Nakamura sued for ¥2 billion (<US$20 million) as his fair share for the invention, and the district court awarded him ten times the amount, ¥20 billion (<US$200 million). However, Nichia appealed the award and the parties settled in 2005 for ¥840 million (≈US$8.1 million, less than 5% of the award amount), which was still the largest payment ever paid by a Japanese company to an employee for an invention;[19][20] an amount only enough to cover legal expenses incurred by Nakamura.[21]

Nakamura has also worked on green LEDs, and is responsible for creating the white LED and blue laser diodes used in Blu-ray Discs and HD DVDs.[22]

Nakamura is a professor of Materials at the University of California, Santa Barbara.[23] In 2008, Nakamura, along with fellow UCSB professors Dr. Steven DenBaars and Dr. James Speck, founded Soraa, a developer of solid-state lighting technology built on pure gallium nitride substrates.[24] Nakamura holds 208 US utility patents as of May 5, 2020.[25]

Recognition[edit]

See also[edit]

References[edit]

Citations
  1. ^ "中村教授「物理学賞での受賞には驚いた」 ノーベル賞". The Nikkei. Nikkei Inc. October 2014.
  2. ^ Shuji received American citizenship in 2000. Japan does not recognize dual nationality.
  3. ^ 特許は会社のもの「猛反対」 ノーベル賞の中村修二さん [Patent belongs to the company "Violent opposition" Nobel prize winner Shuji Nakamura] (in Japanese). Asahi Shimbun Digital. 18 October 2014.
  4. ^ "Nōberu shō no Nakamura Shūji-shi, Amerika no shiminken wo totta riyū wo kataru" ノーベル賞の中村修二氏、「アメリカの市民権」を取った理由を語る [Nobel prize (recipient) Mr. Shuji Nakamura talks about the reasons for obtaining American citizenship] (in Japanese). withnews. 18 October 2014. 2005、6年ごろに(米国市民権を)取ったんですよ [acquired (U.S. citizenship) in 2005 or 2006]
  5. ^ "Shuji Nakamura". Santa Barbara: University of California. Archived from the original on July 15, 2010. Retrieved July 31, 2008.
  6. ^ "Nobel laureate fought the odds to make history". Pacific Coast Business Times. Retrieved Oct 10, 2014.
  7. ^ https://qeprize.org/winners/led-lighting
  8. ^ Johnstone (2007), pp. 90–93.
  9. ^ Johnstone (2007), p. 114.
  10. ^ Johnstone (2007), pp. 114, 116.
  11. ^ a b Normile, Dennis (21 March 1997). "Staying Off Beaten Track Puts LED Researcher a Step Ahead". Science. New Series. 275 (5307): 1734–1735. doi:10.1126/science.275.5307.1734. JSTOR 2892683. S2CID 108593732.
  12. ^ Johnstone (2007), p. 68.
  13. ^ Johnstone (2007), pp. 103–104.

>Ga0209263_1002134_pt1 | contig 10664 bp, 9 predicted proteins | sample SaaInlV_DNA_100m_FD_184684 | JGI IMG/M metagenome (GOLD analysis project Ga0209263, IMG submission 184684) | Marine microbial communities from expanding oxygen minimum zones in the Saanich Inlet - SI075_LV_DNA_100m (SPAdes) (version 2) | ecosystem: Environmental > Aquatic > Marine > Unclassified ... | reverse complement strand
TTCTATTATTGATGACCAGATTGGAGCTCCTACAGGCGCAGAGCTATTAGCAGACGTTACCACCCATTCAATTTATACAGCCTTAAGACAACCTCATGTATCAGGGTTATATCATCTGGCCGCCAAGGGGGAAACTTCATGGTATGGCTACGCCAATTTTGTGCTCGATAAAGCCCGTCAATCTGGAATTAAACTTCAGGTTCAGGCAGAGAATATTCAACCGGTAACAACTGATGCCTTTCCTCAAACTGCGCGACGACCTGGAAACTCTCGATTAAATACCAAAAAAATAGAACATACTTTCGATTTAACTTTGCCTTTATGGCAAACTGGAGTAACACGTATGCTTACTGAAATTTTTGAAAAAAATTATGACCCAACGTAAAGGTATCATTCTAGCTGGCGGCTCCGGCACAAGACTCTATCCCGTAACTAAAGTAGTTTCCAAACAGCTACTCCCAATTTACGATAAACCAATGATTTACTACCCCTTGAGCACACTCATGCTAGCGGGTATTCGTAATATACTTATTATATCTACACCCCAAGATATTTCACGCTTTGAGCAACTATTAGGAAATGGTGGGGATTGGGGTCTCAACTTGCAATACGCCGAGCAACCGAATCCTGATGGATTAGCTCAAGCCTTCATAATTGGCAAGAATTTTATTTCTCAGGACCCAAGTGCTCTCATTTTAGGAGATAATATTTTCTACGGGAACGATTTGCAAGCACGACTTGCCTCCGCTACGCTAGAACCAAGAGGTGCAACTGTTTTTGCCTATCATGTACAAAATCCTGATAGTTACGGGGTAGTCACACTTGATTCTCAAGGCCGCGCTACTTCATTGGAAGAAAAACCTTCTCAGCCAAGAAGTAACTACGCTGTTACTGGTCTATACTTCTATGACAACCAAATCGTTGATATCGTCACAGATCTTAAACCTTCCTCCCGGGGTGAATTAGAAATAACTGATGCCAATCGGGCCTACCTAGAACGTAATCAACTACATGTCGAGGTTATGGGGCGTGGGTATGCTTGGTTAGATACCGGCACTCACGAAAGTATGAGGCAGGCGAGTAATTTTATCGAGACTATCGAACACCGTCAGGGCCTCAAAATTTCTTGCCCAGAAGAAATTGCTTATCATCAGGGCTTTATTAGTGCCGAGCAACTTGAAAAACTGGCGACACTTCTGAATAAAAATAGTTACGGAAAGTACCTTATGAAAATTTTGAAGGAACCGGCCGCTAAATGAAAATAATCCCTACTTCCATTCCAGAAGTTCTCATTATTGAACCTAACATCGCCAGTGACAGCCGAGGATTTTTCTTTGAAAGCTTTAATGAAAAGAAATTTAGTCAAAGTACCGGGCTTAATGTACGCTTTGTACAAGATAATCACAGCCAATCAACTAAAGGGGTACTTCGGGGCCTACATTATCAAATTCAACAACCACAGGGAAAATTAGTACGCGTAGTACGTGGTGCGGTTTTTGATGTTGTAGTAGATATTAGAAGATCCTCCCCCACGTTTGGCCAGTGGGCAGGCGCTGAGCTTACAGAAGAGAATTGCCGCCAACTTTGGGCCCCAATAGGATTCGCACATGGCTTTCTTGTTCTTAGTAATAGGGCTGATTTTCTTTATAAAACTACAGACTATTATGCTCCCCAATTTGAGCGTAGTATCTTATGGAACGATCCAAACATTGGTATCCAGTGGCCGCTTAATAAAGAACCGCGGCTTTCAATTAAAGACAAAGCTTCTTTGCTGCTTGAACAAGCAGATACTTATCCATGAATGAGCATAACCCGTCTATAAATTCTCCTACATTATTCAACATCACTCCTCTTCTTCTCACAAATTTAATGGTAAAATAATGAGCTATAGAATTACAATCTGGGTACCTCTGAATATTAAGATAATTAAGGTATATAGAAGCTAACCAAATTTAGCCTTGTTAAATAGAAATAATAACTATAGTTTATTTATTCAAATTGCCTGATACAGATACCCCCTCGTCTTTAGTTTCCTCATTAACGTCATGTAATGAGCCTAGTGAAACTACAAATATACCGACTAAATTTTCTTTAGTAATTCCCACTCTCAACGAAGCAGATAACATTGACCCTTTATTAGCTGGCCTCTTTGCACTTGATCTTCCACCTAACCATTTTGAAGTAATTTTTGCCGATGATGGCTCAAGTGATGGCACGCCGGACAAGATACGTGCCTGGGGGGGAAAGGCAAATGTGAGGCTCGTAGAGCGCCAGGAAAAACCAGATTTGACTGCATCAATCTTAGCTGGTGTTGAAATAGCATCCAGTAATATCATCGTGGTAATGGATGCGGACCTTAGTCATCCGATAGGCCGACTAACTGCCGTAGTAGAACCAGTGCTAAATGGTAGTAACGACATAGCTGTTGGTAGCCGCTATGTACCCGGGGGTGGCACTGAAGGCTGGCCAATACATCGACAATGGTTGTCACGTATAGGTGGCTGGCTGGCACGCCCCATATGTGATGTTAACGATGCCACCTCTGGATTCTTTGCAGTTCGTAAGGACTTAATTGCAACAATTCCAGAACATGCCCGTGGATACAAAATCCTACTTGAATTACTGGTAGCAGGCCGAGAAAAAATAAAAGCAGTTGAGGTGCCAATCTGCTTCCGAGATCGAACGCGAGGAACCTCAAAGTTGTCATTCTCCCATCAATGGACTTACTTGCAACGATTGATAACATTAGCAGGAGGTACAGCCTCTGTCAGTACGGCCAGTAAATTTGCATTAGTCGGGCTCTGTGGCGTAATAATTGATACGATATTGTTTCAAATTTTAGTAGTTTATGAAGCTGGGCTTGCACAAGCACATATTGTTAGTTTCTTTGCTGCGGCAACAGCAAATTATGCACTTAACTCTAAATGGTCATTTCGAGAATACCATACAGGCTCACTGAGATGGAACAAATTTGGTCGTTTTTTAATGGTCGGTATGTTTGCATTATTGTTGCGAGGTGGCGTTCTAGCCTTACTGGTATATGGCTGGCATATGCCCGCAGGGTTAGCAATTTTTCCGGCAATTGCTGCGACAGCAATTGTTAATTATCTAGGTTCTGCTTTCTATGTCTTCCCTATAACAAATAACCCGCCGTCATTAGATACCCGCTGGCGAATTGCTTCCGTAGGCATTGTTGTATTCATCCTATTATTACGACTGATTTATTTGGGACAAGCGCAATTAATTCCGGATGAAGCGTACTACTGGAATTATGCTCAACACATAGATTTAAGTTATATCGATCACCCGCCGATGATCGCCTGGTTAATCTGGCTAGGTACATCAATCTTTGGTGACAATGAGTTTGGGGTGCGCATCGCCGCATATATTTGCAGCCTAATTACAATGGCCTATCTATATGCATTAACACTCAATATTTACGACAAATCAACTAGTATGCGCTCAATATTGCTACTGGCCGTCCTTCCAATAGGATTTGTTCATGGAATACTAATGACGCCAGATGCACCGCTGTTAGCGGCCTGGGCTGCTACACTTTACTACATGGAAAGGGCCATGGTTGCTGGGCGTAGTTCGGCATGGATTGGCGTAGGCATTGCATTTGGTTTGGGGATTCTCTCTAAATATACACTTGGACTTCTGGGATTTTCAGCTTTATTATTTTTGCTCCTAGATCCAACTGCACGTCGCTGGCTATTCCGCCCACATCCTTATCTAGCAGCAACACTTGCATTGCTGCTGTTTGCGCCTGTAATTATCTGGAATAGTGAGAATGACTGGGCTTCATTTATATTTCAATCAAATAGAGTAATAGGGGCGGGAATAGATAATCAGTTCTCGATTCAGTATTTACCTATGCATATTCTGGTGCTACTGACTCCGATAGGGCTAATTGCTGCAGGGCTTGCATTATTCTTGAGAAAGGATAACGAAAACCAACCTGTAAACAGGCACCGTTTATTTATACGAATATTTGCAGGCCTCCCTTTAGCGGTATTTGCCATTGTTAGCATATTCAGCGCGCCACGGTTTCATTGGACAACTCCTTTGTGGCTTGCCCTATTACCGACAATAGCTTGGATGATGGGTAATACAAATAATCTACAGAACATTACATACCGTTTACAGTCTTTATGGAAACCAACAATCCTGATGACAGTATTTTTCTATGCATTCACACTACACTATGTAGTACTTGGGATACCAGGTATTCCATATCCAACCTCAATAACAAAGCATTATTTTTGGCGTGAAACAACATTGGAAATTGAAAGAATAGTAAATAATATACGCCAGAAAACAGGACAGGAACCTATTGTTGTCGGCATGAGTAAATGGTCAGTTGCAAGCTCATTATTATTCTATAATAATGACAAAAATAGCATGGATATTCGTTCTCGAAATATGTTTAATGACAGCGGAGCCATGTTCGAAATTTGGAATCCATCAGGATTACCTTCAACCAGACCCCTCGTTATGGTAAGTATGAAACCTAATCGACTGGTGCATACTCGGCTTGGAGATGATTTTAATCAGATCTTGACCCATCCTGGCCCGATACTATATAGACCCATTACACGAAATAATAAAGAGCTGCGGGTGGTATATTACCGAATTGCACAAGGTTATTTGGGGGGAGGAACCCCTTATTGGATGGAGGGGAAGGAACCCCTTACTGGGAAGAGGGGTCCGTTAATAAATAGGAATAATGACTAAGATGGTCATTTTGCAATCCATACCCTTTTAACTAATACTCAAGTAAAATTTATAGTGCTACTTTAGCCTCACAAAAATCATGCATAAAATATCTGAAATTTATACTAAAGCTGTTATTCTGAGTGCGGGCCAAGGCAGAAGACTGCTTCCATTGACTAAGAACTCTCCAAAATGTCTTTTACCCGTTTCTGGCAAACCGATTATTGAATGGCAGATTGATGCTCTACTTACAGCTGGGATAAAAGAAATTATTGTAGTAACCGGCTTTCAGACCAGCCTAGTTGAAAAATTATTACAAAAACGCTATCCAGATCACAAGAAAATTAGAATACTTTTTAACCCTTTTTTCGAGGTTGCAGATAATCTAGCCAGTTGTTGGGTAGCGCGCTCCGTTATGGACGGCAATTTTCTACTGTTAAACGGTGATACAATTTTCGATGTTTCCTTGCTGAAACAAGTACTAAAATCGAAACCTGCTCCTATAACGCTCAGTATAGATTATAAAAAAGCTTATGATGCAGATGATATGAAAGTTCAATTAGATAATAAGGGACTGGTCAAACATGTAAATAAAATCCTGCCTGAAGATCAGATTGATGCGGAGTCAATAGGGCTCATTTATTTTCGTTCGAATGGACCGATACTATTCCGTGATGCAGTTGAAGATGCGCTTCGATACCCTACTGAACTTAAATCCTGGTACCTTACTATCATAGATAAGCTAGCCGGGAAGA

14. ^ a b c "Court dismisses inventor's patent claim but will consider reward". The Japan Times. September 20, 2002. Archived from the original on October 8, 2014. Retrieved October 7, 2014.
  15. ^ Johnstone (2007), pp. 112–120.
  16. ^ Johnstone (2007), pp. 120–121.
  17. ^ Johnstone (2007), p. 122.
  18. ^ "Nichia kagaku kōgyō no Ogawa Eiji shi: soshō sōdō no shinjitsu wo ima koso akiraka ni suru" 日亜化学工業社長の小川英治氏 訴訟騒動の真実を今こそ明らかにする [Nichia president Eiji Ogawa [says] I am now going to clarify the truth behind the lawsuit] (in Japanese). Nikkei Tech-on. April 2004. Archived from the original on 7 October 2014. Retrieved 1 December 2014.
  19. ^ Zaun, Todd (January 12, 2005). "Japanese Company to Pay Ex-Employee $8.1 Million for Invention". The New York Times. Retrieved October 7, 2014.
  20. ^ Johnstone (2007), pp. 233–237.
  21. ^ Robert Matthews. (3 April 2007). "Book Review: The man who had the world's brightest idea". Financial Times. Retrieved 6 April 2021.
  22. ^ Richard Harris (June 15, 2006). "Work in Colored Lights Nets Millennium Prize". All Things Considered.
  23. ^ "Shuji Nakamura". Solid State Lighting & Energy Center. Archived from the original on May 28, 2013. Retrieved October 19, 2012.
  24. ^ "About". Soraa Inc. Retrieved October 19, 2012.
  25. ^ Patents of Shuji Nakamura
  26. ^ "Winner 2006 - Shuji Nakamura, Blue and white LEDs". Technology Academy Finland. Retrieved 6 April 2021.
  27. ^ "Top prize for 'light' inventor". BBC News. September 8, 2006. Archived from the original on March 5, 2007. Retrieved 2006-09-08.
  28. ^ Office, European Patent. "Shuji Nakamura (Japan)". www.epo.org.
  29. ^ Prince of Asturias Awards for Technical and Scientific Research[permanent dead link].
  30. ^ "Harvey Prize". Archived from the original on July 27, 2011.
  31. ^ "SVIPLA Presents Inventor of the Year - Shuji Nakamura, Ph.D." Silicon Valley Intellectual Property Law Association. Retrieved 5 March 2013.
  32. ^ "The 2014 Nobel Prize in Physics - Press Release". Nobelprize.org. Nobel Media AB 2014. Retrieved October 7, 2014.
  33. ^ "Laureates". globalenergyprize.org.
  34. ^ "Chanda Kochhar among three Indians get Asia Game Changer awards". The Economic Times. September 16, 2015. Archived from the original on September 21, 2015. Retrieved October 28, 2020.
  35. ^ "Mountbatten Medal – 2017 Winner". Institution of Engineering and Technology. Retrieved September 25, 2017.
  36. ^ Sankar, Anjana. "Top Zayed Energy prize awarded to LED light inventor". www.khaleejtimes.com. Retrieved 2018-01-17.
Bibliography

Further reading[edit]

  • Shuji Nakamura, Gerhard Fasol, Stephen J. Pearton, The Blue Laser Diode : The Complete Story, Springer; 2nd edition, October 2, 2000, (ISBN 3-540-66505-6)

External links[edit]

Preceded by
Tim Berners-Lee
Millennium Technology Prize winner
2006 (for blue and white LEDs)
Succeeded by
Robert S. Langer